In the business world, we all have dreams. Like investing in state-of-the art equipment. Becoming a partner in a major development. Expanding our company internationally. Realizing your goal takes more than commitment and hard work. It takes a solid source of capital.
Ten years ago, finding that capital might have started with a visit to your bank. Today, you have a lot more options open to you - especially when it comes to private capital. Across North America and around the world, private capital has emerged as an attractive option for businesses of all sizes.
The growth in private capital reflects a number of trends, including a strong global economy, more people with the money to invest, and a greater willingness to look at investment opportunities beyond traditional stock markets.
According to Charles Addison, a vice president and director with MNP Corporate Finance in Vancouver, a key difference between public and private investors is that the latter are looking for longer-term investment opportunities.
"Private capital investors don't expect to see an immediate return, they're more interested in companies that will typically deliver in 5-7 years."
Charles adds that private capital appeals to both investors seeking new opportunities and companies needing fresh capital.
"Private capital can be an ideal solution for both public and private companies; they can use it to do everything from accelerate their growth to upgrade their equipment to expand their marketing efforts," says Charles.
Capitalizing on a winning hand
For Paragon Gaming, finding the right source of private capital was critical to its first major project in Western Canada: Developing a $182 million resort and casino west of Edmonton, Alberta. The project was a partnership between Paragon, a U.S.-based gaming developer and operator, and the Enoch Cree Nation.
"As an American company, we wanted a Canadian advisor that really knew the territory, the country, and the region where the development was taking place," says Justin Kolb, Paragon's chief financial advisor. Justin adds that MNP Corporate Finance offered the partnership all of that expertise and more.
One of MNP Corporate Finance's greatest assets was its flexibility in structuring the deal. Justin explains that the River Cree project was a complex one, requiring approvals from a wide range of parties: Paragon, the Enoch Cree, gaming authorities, and both municipal and provincial governments.
"MNP Corporate Finance understood right from the start that to meet everyone's needs – and ensure the success of the project – we had to be as flexible as possible."
MNP Corporate Finance also recognized Paragon's own expertise as a gaming operator. Justin says that unlike some corporate finance advisors, MNP Corporate Finance never wanted to take over as the operator; they focused only on being a partner from an investment standpoint, which was their area of expertise.
In total, the MNP Corporate Finance team raised $19 million in private capital for the development, which opened in October 2006.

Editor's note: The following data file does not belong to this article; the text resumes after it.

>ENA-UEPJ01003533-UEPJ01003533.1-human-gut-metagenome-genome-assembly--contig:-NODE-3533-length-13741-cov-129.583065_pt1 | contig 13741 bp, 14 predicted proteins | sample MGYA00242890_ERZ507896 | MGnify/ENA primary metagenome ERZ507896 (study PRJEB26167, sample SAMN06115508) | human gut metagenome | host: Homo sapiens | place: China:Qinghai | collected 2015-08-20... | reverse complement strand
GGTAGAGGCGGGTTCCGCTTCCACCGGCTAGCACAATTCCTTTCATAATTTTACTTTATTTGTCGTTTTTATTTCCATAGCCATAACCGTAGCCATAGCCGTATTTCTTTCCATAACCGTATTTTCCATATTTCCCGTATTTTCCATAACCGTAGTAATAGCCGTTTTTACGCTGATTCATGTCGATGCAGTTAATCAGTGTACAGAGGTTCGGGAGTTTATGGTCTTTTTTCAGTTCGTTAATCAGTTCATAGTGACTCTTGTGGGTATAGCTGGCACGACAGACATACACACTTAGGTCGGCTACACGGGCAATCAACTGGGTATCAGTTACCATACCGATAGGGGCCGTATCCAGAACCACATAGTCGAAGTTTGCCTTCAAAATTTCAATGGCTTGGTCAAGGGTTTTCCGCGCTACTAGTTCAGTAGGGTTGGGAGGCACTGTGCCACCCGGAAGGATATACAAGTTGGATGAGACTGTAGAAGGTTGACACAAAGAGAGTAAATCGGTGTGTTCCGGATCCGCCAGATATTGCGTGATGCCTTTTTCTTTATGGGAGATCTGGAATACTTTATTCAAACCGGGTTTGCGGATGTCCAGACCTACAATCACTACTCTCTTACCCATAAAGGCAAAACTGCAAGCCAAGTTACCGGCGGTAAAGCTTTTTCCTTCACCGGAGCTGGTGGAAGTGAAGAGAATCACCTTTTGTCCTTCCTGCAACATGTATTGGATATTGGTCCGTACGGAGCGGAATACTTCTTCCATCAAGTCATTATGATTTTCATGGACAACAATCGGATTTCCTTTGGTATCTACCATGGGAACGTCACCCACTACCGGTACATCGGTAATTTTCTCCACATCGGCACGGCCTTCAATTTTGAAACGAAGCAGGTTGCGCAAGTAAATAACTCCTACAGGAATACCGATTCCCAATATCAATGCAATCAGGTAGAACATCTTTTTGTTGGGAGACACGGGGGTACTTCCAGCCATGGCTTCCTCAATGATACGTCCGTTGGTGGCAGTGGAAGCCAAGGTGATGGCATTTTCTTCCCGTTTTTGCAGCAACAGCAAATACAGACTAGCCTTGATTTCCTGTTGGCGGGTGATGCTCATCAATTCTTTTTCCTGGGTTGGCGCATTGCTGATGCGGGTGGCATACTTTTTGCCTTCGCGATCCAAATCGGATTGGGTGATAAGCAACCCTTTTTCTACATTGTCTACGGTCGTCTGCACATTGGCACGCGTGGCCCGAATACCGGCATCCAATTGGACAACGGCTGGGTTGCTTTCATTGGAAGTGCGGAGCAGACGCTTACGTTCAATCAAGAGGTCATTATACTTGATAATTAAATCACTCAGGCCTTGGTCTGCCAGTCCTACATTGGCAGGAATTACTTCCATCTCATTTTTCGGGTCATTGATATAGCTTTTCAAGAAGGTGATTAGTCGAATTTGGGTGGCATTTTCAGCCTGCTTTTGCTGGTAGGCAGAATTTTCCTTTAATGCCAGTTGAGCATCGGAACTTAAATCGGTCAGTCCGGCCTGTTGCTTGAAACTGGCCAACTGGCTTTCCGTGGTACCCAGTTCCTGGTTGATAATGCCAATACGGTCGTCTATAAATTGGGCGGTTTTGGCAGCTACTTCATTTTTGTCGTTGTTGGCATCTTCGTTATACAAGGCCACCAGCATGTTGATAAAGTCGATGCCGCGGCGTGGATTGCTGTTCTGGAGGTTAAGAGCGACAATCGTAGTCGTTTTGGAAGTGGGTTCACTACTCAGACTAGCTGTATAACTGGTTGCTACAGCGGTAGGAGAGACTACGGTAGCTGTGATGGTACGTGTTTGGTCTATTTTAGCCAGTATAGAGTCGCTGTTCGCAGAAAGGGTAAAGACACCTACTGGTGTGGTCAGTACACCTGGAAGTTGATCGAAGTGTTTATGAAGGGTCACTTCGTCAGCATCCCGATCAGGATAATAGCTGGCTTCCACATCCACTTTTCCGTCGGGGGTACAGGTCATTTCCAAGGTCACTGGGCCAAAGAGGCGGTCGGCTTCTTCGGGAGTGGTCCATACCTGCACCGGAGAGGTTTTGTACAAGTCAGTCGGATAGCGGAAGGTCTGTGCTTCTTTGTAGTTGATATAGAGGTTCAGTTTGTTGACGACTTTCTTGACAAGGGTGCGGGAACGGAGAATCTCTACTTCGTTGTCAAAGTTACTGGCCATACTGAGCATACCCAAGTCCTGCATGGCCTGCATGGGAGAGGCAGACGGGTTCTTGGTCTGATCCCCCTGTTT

"The casino and resort is doing incredibly well, and has been a great success in Edmonton," Justin enthuses.
Paragon has already partnered with MNP Corporate Finance on two additional casino projects in Western Canada. Recently, MNP Corporate Finance raised $6 million in private capital to assist Paragon in acquiring the Edgewater Casino in downtown Vancouver. MNP Corporate Finance has also raised $8 million for a new casino Paragon has planned in Whitecourt, Alberta.
Justin says he continues to be impressed by MNP Corporate Finance's expertise in helping his company find the capital they need.
"We really value our relationship with MNP Corporate Finance; they've provided us with not only capital, but have offered us connections to an outstanding network of contacts across Western Canada. It's been a fantastic partnership."
How to find the right private capital
Wondering where to start your search for private capital? Charles Addison, a vice president and director with MNP Corporate Finance, recommends taking these key steps:
Identify your needs
Decide how much capital you need and what you'll be using it for. Ensure you have a clear plan on where your capital will go before you seek financing.
Know what type of private capital you want
Private capital can be in the form of debt, equity, or a combination of the two. Knowing the level of involvement you want your investors to have will help you determine which structure is right for you. The most common types are:
Private debt capital.Private debt is similar to a loan, with fixed or floating interest rates. The repayment terms may vary, depending on your agreement. Private debt capital is commonly used to finance capital asset acquisition, especially for equipment with limited alternative use.
Private equity capital.Private equity capital requires you to sell shares of your company to your investors. This option can be especially attractive if you've leveraged your business too highly using debt. A key advantage of private equity capital is that it has fewer reporting requirements than public capital, while allowing for similar growth opportunities.
Hybrid capital.Hybrid capital combines characteristics of both equity and debt. A key advantage of it is that it's more flexible than ordinary capital, and enables companies greater access to fund harder-to-finance activities.
Choose the right advisor
Once you've considered what type of structure can best meet your needs, identify and talk with potential investors. A good place to start is by asking fellow board members and colleagues in your industry for suggestions.
The content of this article is intended to provide a general guide to the subject matter. Specialist advice should be sought about your specific circumstances.